What are the Special Immigrant Visa requirements?
Special Immigrant Visa applicants must submit multiple documents to the State Department, including letters of recommendation and documentation describing their U.S. affiliation and threats they've received because of their work.
Applicants must also file an application with U.S. Citizenship and Immigration Services. Once they're approved, they need to submit additional paperwork for visas, including for eligible family members.
They must then be interviewed in person at a U.S. embassy or consulate and undergo security screenings and medical checks. Then, their visas are issued, and they may travel to the U.S.
What problems has the special visa program faced?
The 14-step Special Immigrant Visa process has long been plagued by chronic and significant delays, causing some cases to take years to adjudicate — well beyond the nine-month time limit dictated by Congress.
A 2018 lawsuit challenged these "unreasonable" delays and convinced a federal court in 2020 to require the government to submit reports on visa applicants whose cases remained pending beyond nine months.
In June 2020, the State Department inspector general released a report saying the months- and years-long delays were the result of limited staffing levels and inadequate coordination between the different government agencies involved in the program.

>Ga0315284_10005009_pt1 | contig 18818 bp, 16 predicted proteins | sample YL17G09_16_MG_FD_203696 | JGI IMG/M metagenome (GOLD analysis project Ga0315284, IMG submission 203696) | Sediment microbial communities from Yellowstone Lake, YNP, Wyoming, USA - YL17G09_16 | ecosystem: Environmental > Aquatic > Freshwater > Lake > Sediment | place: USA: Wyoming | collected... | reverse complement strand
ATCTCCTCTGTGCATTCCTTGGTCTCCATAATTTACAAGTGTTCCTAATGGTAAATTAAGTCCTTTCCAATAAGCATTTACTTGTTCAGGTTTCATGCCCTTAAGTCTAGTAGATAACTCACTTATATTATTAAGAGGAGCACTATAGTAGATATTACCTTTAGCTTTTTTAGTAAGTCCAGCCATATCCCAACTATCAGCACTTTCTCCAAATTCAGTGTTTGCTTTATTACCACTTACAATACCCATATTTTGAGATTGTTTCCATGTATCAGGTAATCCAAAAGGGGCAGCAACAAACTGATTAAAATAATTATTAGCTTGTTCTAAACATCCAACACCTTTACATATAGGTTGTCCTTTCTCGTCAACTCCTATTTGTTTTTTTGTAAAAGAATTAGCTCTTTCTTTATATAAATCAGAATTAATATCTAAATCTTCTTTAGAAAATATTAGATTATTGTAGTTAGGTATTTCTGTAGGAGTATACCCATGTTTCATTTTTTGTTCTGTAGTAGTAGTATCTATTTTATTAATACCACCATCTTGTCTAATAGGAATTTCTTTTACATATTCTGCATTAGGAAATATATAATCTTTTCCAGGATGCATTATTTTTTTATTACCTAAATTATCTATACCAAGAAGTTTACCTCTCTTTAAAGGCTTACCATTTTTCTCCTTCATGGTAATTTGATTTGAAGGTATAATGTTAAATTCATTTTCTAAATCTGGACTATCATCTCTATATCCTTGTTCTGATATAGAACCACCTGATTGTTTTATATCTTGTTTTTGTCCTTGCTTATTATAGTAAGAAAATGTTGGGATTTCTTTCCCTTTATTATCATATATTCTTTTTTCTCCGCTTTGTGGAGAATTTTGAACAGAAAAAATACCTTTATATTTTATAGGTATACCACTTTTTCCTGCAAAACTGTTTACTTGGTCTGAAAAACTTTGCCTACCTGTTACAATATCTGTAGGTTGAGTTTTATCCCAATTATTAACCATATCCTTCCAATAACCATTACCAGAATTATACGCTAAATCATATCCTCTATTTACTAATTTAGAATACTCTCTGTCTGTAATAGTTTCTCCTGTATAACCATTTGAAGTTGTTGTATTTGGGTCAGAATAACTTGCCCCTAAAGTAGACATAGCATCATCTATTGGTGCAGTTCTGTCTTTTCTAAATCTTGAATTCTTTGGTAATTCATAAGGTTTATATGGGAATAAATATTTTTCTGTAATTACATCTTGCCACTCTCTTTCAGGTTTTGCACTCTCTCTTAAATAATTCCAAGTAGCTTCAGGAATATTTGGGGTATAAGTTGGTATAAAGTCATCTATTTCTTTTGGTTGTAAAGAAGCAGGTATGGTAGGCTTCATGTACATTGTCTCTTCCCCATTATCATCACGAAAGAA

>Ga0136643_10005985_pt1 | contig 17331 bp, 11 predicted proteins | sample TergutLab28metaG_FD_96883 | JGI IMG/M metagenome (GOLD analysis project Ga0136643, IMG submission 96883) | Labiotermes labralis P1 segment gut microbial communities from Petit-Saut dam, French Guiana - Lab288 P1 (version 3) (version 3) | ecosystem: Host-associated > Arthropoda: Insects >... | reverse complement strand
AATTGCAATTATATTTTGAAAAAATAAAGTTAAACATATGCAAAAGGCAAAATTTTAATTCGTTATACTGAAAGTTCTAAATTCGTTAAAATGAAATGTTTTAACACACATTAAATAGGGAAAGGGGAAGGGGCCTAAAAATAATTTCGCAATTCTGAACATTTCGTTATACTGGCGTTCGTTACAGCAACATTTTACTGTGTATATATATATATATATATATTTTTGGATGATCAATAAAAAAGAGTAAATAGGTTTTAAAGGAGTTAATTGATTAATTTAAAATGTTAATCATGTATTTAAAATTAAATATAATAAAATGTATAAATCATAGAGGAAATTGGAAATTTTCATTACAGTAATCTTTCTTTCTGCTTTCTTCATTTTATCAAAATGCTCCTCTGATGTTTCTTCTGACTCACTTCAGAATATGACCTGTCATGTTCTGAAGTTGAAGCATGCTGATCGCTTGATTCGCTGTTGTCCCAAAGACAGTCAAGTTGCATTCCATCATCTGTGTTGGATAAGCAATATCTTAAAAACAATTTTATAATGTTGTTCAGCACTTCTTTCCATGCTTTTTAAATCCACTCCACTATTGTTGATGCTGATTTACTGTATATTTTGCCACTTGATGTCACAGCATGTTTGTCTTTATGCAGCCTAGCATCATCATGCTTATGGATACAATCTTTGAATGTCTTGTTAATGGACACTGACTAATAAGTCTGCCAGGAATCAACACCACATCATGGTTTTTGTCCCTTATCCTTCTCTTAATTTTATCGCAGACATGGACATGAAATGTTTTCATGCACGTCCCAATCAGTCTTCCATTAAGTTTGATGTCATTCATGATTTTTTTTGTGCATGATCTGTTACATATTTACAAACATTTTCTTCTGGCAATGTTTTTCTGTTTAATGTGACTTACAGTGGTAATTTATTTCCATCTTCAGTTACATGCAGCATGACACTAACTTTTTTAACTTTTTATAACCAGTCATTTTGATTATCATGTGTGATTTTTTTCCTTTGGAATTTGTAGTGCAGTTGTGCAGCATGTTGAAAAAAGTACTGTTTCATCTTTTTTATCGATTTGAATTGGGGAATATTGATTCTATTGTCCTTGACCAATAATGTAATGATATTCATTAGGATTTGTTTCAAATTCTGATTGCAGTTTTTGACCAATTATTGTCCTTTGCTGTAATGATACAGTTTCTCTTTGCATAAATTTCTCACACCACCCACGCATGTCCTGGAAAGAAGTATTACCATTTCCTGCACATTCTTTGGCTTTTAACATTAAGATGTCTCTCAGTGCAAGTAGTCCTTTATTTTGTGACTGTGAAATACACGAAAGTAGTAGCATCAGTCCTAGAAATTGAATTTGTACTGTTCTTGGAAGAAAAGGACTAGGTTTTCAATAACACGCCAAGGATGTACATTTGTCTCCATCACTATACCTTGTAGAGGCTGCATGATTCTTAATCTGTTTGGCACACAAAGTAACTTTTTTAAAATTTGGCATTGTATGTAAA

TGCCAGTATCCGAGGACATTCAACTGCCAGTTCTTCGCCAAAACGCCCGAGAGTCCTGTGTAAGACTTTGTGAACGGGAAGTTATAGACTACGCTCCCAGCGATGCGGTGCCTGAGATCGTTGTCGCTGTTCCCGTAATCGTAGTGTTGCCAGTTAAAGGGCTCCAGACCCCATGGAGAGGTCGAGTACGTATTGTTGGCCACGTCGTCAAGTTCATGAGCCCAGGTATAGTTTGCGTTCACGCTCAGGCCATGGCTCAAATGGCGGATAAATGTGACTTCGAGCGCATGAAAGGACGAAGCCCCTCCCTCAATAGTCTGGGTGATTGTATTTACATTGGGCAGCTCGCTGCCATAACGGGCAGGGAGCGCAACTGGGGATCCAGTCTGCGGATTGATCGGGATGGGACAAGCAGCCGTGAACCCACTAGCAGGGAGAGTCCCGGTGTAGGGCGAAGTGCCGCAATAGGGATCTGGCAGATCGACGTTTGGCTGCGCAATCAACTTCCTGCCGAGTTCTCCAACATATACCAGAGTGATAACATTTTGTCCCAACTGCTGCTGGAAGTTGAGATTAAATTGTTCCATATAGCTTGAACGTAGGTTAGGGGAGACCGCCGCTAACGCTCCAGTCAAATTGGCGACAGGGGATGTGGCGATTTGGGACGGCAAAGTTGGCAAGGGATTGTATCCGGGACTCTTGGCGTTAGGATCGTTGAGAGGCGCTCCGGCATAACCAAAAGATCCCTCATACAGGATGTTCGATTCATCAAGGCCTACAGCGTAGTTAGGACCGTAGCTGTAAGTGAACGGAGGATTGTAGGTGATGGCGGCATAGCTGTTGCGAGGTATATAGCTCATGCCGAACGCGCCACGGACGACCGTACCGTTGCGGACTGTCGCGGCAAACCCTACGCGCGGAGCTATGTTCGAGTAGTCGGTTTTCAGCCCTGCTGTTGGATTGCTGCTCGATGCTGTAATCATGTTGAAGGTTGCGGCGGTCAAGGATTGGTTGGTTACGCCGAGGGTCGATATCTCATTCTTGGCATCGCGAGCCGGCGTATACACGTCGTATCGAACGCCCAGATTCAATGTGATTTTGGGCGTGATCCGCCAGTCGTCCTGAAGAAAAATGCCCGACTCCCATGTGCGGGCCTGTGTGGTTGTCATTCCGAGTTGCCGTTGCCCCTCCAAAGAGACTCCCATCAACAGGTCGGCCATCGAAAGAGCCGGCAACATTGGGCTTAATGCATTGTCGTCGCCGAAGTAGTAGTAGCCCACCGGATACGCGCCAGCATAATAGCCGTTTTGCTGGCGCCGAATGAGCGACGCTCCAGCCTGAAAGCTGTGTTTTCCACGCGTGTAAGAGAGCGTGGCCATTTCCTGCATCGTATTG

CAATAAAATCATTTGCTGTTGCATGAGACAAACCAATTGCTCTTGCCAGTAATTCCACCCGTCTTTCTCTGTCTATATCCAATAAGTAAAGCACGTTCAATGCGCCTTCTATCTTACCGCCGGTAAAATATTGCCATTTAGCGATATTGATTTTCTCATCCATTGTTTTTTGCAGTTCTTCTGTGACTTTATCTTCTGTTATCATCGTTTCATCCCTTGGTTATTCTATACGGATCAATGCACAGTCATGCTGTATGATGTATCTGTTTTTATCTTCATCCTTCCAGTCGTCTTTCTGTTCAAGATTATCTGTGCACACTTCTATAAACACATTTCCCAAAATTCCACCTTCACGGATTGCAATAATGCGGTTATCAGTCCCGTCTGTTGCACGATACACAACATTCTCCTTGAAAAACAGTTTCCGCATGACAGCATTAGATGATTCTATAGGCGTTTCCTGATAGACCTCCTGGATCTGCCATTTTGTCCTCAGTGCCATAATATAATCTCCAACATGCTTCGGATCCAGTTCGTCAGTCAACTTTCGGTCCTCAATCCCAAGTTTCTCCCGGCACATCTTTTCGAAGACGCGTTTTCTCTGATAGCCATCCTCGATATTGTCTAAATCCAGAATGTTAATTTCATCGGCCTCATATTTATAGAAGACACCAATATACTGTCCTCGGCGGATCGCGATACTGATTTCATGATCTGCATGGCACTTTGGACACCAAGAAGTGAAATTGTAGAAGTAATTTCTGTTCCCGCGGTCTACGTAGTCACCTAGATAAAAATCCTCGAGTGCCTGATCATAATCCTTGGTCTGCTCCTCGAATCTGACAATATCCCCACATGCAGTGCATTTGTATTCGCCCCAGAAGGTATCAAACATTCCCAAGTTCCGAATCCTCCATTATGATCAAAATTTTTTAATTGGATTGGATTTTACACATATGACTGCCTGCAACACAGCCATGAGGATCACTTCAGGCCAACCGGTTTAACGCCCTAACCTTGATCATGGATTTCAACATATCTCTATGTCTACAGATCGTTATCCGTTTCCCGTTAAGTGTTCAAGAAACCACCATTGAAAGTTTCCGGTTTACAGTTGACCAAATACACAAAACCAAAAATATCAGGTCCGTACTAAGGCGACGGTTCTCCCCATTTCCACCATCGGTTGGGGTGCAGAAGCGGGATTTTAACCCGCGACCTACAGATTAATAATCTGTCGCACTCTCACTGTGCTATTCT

During President Obama's second term, the U.S. ramped up the processing of Special Immigrant Visas, issuing over 38,000 visas to Afghan and Iraqi allies. In fiscal year 2017, the U.S. issued a record high 18,400 special visas, according to government data.
Those numbers, however, dropped during the subsequent years of the Trump administration, which granted just 7,800 special visas in 2018, 10,000 in 2019 and 8,000 in 2020. In January, the Biden administration ultimately inherited 17,000 pending applications for special visas.
And the coronavirus pandemic, which halted consular and visa processing last year, exacerbated these longstanding challenges.
In-person interviews at the U.S. embassy in Kabul were suspended between March 2020 and this past February. After resuming, the embassy was forced to halt in-person interviews this summer due to a coronavirus outbreak. U.S. officials subsequently started virtual interviews.
How are visa applicants being processed?
On July 30, two weeks before the fall of Kabul, the U.S. started "Operation Allies Refuge," a plan to airlift special visa applicants and their families from Afghanistan.